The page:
LPA v Deputyship?
Whilst the COVID-19 pandemic has increased the number of people considering their wills, we have not seen an increase in people considering a Lasting Power of Attorney (LPA). Often, people have not heard of LPAs and if no LPA is present, your loved ones may need to apply for a Deputyship order.
What is a Lasting Power of Attorney?
A Lasting Power of Attorney (LPA) is a legal document that enables individuals (known in this process as ‘the donor’) to appoint a person or persons (known as ‘the attorney/s’) to make decisions about their welfare, money or property, either now or in the future should the donor be unable to make decisions themselves. Donors typically are unable to make decisions themselves if they lose mental capacity to do so. However, the LPA can grant the right for the attorneys to act if the donor does not want to make the decision or deal with their affairs themselves for any reason, for example due to physical disabilities. We therefore advise that everybody should consider making LPAs, irrespective of their age or health as an accident or illness could happen to anyone at any time.
There are two different types of LPAs:
- Health and Welfare – this will allow your attorneys to make decisions related to your health and personal welfare, such as your daily routine, your medical treatment and where you are to live.
- Property and Financial Affairs – this document allows your attorneys to manage your bank accounts, pay your bills and sell your property.
What happens if I don’t have an LPA?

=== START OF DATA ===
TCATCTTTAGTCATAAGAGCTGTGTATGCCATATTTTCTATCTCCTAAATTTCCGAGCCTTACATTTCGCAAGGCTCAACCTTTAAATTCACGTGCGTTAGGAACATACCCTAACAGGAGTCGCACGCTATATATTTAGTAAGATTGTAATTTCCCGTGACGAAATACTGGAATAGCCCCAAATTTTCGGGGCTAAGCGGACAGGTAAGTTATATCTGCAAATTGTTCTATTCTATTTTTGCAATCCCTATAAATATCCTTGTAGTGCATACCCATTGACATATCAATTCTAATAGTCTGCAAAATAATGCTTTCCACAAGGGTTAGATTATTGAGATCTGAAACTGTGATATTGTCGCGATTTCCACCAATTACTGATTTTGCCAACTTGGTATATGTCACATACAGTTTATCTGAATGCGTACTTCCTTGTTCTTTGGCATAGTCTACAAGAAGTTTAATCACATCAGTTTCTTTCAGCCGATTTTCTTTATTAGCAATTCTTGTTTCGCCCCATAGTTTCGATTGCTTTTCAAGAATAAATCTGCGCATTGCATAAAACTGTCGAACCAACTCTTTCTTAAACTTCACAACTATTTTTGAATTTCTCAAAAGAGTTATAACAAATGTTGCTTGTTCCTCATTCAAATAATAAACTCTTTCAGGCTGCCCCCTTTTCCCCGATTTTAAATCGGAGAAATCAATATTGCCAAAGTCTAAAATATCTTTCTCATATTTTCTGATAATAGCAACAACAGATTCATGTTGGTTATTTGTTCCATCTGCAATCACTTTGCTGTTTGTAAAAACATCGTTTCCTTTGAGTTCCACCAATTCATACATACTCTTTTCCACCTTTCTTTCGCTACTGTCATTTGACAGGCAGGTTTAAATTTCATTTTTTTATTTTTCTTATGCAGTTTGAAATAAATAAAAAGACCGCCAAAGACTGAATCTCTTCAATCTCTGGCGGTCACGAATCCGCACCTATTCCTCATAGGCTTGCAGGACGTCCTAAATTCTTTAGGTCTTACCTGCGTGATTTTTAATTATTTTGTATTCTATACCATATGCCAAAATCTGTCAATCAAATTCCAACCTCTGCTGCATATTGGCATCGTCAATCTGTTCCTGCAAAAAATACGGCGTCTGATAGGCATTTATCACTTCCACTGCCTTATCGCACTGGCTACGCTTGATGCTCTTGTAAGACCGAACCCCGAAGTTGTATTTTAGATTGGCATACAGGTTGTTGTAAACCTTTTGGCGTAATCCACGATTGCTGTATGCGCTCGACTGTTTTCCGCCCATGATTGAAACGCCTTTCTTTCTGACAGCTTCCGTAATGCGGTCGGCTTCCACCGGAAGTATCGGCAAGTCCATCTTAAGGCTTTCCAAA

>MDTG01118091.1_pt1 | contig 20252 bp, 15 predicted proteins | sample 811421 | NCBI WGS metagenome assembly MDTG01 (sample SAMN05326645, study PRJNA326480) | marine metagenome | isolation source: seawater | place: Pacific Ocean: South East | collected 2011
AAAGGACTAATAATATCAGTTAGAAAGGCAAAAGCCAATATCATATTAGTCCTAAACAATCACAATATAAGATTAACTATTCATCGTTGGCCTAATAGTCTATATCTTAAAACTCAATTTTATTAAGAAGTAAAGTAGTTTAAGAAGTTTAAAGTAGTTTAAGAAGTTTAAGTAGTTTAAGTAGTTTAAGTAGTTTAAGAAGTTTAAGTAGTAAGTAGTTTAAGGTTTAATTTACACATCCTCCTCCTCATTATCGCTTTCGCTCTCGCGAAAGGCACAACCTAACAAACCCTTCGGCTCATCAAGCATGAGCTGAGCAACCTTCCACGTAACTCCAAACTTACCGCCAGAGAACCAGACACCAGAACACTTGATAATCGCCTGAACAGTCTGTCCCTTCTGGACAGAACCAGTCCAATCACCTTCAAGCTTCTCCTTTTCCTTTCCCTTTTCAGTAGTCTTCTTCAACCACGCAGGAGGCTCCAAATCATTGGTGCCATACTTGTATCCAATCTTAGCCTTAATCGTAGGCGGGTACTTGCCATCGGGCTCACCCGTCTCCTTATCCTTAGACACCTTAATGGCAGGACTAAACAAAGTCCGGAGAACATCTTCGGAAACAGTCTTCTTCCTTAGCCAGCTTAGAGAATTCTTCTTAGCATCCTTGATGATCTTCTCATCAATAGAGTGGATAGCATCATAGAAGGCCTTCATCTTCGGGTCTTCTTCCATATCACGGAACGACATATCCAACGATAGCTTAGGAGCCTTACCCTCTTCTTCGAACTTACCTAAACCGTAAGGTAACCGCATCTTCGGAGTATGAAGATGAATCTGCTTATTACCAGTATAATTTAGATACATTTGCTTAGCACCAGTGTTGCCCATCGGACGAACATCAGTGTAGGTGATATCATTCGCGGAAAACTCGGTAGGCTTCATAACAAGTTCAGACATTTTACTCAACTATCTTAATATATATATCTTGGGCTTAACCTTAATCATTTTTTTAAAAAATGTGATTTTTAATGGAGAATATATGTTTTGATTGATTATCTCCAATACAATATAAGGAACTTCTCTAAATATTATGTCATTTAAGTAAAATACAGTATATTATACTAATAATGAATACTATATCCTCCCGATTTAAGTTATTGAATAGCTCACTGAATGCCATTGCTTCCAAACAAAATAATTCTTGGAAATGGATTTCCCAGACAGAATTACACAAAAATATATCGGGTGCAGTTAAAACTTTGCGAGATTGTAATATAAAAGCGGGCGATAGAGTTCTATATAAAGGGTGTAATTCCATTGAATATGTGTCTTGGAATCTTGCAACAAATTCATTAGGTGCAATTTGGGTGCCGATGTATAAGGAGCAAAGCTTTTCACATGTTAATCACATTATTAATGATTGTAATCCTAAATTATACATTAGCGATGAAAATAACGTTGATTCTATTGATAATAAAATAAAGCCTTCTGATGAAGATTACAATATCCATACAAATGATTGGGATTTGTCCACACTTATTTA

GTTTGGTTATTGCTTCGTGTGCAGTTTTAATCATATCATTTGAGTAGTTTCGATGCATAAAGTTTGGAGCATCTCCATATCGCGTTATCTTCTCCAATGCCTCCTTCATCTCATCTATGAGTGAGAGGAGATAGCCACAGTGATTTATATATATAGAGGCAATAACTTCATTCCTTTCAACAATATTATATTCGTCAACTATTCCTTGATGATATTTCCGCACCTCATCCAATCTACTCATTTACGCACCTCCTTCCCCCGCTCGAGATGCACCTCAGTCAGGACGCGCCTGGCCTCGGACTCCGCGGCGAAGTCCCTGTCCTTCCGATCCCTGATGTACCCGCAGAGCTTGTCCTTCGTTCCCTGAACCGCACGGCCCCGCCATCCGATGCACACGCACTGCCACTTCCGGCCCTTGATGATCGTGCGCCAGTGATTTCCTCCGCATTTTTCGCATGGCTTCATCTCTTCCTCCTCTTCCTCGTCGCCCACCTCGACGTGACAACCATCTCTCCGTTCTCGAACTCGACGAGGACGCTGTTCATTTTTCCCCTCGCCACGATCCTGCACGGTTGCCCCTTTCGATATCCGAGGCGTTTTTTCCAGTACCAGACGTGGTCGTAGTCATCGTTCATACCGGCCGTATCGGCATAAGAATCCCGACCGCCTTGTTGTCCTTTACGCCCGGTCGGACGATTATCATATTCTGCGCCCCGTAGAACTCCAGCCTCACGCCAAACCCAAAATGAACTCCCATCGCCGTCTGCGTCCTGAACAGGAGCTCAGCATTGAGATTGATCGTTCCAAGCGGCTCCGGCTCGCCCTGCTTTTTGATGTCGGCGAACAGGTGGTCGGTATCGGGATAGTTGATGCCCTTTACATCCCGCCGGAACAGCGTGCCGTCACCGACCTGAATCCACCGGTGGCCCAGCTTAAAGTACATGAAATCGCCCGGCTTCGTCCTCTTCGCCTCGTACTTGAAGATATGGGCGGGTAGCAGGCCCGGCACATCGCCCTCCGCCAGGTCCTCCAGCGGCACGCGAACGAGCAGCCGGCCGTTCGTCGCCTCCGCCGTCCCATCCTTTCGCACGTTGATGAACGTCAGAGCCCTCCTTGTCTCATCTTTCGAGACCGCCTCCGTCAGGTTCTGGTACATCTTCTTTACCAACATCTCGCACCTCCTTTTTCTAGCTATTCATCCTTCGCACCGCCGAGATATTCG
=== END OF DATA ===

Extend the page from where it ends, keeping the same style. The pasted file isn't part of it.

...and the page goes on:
LPAs can only be made if the donor has mental capacity at the time of making. If you don’t have an LPA and you lose mental capacity and therefore are unable to make decisions or deal with your affairs then your loved ones will not have the authority to manage your affairs.
If someone needs to manage your affairs then they will need to apply to the Court of Protection for a Deputyship order. There are two types of Deputyship orders similar to LPAs. However, it is rare that a Deputyship order will be made for personal welfare.
There are several key differences between LPAs and Deputyship orders:
|Who creates the document and when?||The Donor makes a LPA when they still have capacity to do so.||The Court of Protection will grant the order after the Donor has lost mental capacity.|
· Property and Financial
· Health and Welfare
· Property and Affairs
· Personal Welfare – this is rarely granted and the court will assess every application as it is made.
|Timescale||The LPA can be applied for relatively quickly and there is a wait of around 10-12 weeks to receive the document from the Office of the Public Guardian.||As there are lots of forms and different elements, it can take several weeks to be ready to make an application. It can then take several months to receive the Deputyship order from the Court of Protection depending on their capacity.|
|Cost||· Single set of legal fees per LPA
· £82 registration fee per LPA to the Office of the Public Guardian
|· Single set of legal fees at a higher rate than LPA
· £365 application fee to the Court of Protection per application
· Fee to a Practitioner to confirm that capacity has been lost.
· Annual supervision fee – this will depend on the value of the assets
|Who can be my attorney?||Whoever you choose||It is up to the Court of Protection and they may choose a solicitor, who does not know you. Or they may choose a family member you would not have chosen.|
As you will see, you will have much greater control and save time and money if you consider your affairs now and arrange your Lasting Powers of Attorney.
If you would like any further information then please do not hesitate to get in touch with Amy Jones, our private client solicitor, on 01179 731 391 or firstname.lastname@example.org.